This seems a far better analogy to Christ’s love for us and our love for him than your “otherwise choice” paradigm.

TBC

    Randall Cofield

    You further state: “I would contend that the Scripture teaches and humans quotidianly act in concert with libertarianism…”

    (“quotidianly”–great word!) How would you define libertarianism, how would make the case from Scripture that humans daily act according to libertarianism?

    Also, you state: “Man is a free moral agent with the ability to choose to sin or not to sin…”

    In the entire history of mankind, can you point to any individual other than Lord Jesus who chose never to sin?

    You also stated: “Extensivists believe that being endowed with libertarian free choice is an essential component of what it means for man to be created in the image of God.”

    What Scriptures would you cite in support of the assertion that libertarian free will is an essential component of being created in the image of God?

    Grace to you.

      Randall Cofield

      Pastor Rodgers, I had already posted this and it was still in moderation when you responded in the thread on Part 1. I assumed you had not seen my first posting. My apologies for the double-post.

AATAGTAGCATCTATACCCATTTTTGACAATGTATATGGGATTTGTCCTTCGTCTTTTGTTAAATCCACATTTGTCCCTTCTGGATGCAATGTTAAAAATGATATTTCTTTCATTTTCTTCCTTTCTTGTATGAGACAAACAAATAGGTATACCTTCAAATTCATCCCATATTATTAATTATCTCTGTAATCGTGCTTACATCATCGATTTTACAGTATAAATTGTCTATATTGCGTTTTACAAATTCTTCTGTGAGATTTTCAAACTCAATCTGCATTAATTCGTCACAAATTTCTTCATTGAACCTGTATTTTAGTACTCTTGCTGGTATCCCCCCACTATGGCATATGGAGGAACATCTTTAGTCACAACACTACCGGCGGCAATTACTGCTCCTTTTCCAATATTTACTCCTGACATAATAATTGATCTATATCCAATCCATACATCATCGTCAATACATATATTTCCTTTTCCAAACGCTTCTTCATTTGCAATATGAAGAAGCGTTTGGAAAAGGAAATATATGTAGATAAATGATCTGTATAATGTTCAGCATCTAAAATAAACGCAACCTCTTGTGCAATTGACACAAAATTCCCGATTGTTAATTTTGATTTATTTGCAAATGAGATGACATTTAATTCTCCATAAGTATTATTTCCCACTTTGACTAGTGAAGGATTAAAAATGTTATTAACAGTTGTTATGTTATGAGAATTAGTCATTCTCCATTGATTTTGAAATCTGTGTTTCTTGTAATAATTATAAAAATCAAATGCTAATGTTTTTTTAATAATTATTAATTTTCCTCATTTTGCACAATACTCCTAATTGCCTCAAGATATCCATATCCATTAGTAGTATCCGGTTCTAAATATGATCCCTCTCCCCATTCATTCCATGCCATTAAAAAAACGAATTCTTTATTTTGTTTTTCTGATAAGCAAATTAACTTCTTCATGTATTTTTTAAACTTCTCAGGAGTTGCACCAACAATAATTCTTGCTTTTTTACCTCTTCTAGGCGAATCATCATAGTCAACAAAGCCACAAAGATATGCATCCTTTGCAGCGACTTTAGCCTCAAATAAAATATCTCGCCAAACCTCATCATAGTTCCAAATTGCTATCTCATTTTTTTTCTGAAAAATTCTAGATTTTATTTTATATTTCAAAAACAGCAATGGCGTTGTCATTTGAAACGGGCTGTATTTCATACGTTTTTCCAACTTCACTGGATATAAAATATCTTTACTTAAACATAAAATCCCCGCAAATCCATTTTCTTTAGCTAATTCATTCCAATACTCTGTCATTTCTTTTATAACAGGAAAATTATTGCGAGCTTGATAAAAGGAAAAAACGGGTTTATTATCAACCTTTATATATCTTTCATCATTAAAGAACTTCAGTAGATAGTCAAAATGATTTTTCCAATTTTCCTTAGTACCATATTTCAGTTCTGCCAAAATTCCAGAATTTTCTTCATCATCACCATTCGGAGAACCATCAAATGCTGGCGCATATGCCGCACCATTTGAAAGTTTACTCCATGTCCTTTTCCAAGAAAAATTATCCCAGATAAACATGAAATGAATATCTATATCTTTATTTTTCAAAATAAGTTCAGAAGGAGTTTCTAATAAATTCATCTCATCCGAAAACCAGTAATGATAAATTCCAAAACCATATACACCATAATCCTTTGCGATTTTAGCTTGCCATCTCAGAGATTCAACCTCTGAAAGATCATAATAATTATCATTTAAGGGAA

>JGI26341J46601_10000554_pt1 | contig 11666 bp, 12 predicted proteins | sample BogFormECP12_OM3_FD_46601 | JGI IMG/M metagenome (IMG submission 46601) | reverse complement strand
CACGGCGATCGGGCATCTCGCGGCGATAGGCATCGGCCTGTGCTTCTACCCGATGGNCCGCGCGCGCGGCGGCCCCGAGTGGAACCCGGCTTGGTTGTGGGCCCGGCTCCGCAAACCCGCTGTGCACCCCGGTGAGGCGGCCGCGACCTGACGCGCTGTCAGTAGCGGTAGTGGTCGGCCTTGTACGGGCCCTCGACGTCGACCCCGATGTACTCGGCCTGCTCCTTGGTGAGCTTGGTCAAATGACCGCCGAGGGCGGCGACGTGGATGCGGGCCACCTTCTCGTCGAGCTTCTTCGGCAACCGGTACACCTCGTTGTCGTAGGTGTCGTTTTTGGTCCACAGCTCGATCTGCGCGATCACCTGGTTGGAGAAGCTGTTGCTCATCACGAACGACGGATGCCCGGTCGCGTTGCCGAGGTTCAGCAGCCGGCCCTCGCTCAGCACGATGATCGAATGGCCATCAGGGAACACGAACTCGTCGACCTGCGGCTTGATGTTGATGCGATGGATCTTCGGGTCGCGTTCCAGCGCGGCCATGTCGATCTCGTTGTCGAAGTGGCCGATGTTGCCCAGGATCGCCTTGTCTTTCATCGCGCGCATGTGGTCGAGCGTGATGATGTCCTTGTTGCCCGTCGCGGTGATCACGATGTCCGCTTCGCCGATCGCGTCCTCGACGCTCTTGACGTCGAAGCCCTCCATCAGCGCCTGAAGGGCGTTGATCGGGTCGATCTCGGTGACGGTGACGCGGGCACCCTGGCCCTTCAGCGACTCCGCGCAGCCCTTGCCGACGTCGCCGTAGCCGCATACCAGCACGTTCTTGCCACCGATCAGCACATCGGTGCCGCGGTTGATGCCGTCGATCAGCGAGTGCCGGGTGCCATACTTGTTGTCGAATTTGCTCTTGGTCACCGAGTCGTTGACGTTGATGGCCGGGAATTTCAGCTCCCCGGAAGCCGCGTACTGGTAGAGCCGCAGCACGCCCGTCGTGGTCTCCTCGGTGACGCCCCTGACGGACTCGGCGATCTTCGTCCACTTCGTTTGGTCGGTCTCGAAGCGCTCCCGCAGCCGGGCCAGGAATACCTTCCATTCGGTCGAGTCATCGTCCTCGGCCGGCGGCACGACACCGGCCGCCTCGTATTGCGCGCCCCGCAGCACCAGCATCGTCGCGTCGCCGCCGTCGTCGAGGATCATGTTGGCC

Ronnie W Rogers

    Hello Randall
    You said, “Some (most?) would argue otherwise, I think. For instance, when my wife refers to the romance and tenderness of our union, she does so in terms of the fact that I won her heart and she mine.”

    Quite romantic except for the fact that, anyone reading such a statement would rightly conclude that winning one another’s heart indicates the presence of otherwise choice, which would make “won” quite an emotive and victoriously romantic term. Without which, there is no winning, only what was determined to be is—like claiming to have won the ballgame when the other team was not permitted to choose to play.

    More accurately, (and revealingly) you might say; my wife freely chose me, as I did her, but of course given our deterministic past, we could not have done otherwise. Speaking with such revelatory precision is an admirable characteristic that confronts one squarely with the entailments of his beliefs. If otherwise choice plays no part, then I ask that you speak so that all will know what is actually meant. That is all I ask.

    You are a determinist (compatibilist), and I am not because I, along with the vast majority of Christianity, but even if I was alone, do not believe that Scripture teaches such nor is such glorifying to God.

    Thank you, and have a good day

      Randall Cofield

      Ronnie, you state: “Without which, there is no winning, only what was determined to be is—like claiming to have won the ballgame when the other team was not permitted to choose to play.”

      Oh, the other team played. They just didn’t win. Not because I am some Romeo, but because God ordained and kept her for me. You might call that determinism or fatalism, but we see it quite differently.